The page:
Sister Mary Corita (and Corita Kent after she left her order in 1968) was an art professor at the Immaculate Heart College in Los Angeles for more than two decades. Since the 1950s, the college was known for its progressive attitudes and innovative art department, but its liberal approach was further bolstered in 1962 when the second Vatican sought to modernize religious teachings. This shift gave rise to the "modern nun," exemplified by Corita, who melded her art with social activism that mirrored the larger cultural protests of the time.
Like Corita, women in 18th- and 19th-century France had plenty of societal changes to reflect upon, although their working environment was considerably tougher.
The French exhibition features 77 paintings, prints and sculptural works from the Louvre, Versailles and other collections, many never before seen outside of France. These works tell a different story — about the fight of women artists to educate themselves, to work, to get noticed, and to be treated with the same seriousness as their male counterparts.
There are some recognizable names among the artists in "Royalists to Romantics," including Sophie Rude, Anne Vallayer-Coster and Élisabeth Louise Vigée-Lebrun — the latter two appointed to court by their aristocratic patron, Marie Antoinette, who also advocated for their acceptance into the Académie Royale de peinture et de sculpture. These women rose through the ranks — and deservedly so. Vallayer-Coster's flowers practically burn with the kind of deep colors rarely achieved by other artists.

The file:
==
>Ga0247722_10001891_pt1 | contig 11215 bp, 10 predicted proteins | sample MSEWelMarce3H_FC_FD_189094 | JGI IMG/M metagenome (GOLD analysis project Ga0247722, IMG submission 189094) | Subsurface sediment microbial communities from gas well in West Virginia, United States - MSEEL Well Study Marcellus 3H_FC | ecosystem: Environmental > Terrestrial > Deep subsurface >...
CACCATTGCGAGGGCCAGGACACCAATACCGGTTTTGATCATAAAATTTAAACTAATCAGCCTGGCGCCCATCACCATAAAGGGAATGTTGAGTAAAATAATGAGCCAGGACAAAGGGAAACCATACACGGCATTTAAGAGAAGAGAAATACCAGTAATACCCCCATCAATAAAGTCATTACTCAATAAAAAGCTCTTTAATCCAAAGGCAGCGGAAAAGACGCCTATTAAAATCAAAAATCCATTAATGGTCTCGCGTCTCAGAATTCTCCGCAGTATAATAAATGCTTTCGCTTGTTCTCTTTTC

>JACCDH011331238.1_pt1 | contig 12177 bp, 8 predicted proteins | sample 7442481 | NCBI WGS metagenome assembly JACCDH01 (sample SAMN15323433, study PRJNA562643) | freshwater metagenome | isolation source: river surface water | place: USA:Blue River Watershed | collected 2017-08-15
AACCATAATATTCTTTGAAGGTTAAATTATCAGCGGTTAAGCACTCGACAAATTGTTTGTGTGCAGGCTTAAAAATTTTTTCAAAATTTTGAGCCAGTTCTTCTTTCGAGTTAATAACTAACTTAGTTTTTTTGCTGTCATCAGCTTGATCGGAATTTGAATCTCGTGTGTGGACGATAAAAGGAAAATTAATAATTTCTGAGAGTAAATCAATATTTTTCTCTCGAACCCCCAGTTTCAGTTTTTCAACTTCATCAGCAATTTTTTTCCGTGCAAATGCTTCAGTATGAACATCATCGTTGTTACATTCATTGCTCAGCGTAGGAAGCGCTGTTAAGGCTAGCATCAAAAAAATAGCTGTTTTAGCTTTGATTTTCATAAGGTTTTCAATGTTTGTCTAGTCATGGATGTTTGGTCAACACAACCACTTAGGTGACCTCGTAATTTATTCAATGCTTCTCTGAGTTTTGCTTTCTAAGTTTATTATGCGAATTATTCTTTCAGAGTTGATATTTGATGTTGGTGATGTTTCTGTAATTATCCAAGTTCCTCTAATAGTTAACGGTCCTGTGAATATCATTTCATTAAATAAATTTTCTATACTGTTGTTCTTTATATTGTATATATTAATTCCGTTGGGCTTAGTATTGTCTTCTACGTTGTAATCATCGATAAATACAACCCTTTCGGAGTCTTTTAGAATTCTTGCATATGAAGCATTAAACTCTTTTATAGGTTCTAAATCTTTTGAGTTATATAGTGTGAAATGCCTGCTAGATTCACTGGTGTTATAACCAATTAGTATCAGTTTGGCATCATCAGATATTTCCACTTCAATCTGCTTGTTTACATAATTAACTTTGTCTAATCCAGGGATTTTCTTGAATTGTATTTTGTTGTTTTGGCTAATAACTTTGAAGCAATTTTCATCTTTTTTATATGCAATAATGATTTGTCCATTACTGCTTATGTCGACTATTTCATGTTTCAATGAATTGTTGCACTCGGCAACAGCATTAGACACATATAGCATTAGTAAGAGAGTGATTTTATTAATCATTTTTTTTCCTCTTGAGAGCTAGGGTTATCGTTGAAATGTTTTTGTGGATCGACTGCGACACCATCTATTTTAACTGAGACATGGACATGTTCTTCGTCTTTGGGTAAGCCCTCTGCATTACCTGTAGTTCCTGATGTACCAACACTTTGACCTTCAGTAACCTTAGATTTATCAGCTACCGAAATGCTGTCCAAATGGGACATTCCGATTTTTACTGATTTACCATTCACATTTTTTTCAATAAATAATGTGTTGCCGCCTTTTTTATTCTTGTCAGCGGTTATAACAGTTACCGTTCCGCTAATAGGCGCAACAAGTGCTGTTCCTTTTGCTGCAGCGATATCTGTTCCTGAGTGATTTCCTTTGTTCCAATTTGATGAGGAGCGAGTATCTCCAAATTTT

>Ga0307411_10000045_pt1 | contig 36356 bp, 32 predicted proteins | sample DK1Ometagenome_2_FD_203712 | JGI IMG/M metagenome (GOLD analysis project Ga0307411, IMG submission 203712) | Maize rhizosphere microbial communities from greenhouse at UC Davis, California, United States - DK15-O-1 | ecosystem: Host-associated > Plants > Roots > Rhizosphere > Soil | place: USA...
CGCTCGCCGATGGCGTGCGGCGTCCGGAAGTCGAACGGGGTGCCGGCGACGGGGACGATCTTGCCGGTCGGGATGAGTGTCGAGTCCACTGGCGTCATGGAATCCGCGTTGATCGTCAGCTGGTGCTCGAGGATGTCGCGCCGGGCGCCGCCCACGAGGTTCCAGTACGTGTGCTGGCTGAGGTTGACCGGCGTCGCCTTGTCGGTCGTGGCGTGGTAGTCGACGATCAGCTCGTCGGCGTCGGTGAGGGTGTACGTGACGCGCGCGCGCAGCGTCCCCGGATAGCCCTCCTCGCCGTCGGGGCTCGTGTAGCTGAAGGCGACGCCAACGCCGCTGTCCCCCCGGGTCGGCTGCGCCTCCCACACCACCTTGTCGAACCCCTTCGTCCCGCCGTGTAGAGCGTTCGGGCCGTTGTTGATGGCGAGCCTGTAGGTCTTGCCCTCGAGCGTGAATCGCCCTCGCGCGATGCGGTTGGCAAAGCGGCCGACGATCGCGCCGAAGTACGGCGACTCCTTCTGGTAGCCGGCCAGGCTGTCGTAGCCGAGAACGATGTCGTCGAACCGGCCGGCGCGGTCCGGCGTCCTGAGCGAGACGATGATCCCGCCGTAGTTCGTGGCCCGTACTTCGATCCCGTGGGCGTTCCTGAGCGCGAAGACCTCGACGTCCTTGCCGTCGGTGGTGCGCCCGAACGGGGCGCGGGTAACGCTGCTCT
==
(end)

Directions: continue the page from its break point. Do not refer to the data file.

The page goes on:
The problem is that there are also plenty of less-recognizable names and paintings — the result of deft, arduous and complicated maneuverings. During the days of Louis XVI, women artists gained entrance into the highly selective and restrictive French salon based on personal connections.
With the collapse of the monarchy, art took a commercial turn whereby the marketplace became important absent the salon. Here, while perhaps more accepted, women faced fierce competition — and an equally unlevel playing field as before. For instance, most women could scarcely afford the standard artistic journey made by their male counterparts who traveled to Italy and other parts of Europe to paint and be bathed in the light of classical greatness. Plus, they had to deal with what was basically the prudish nature of revolutionary fervor, which disapproved of women artists altogether on moral grounds.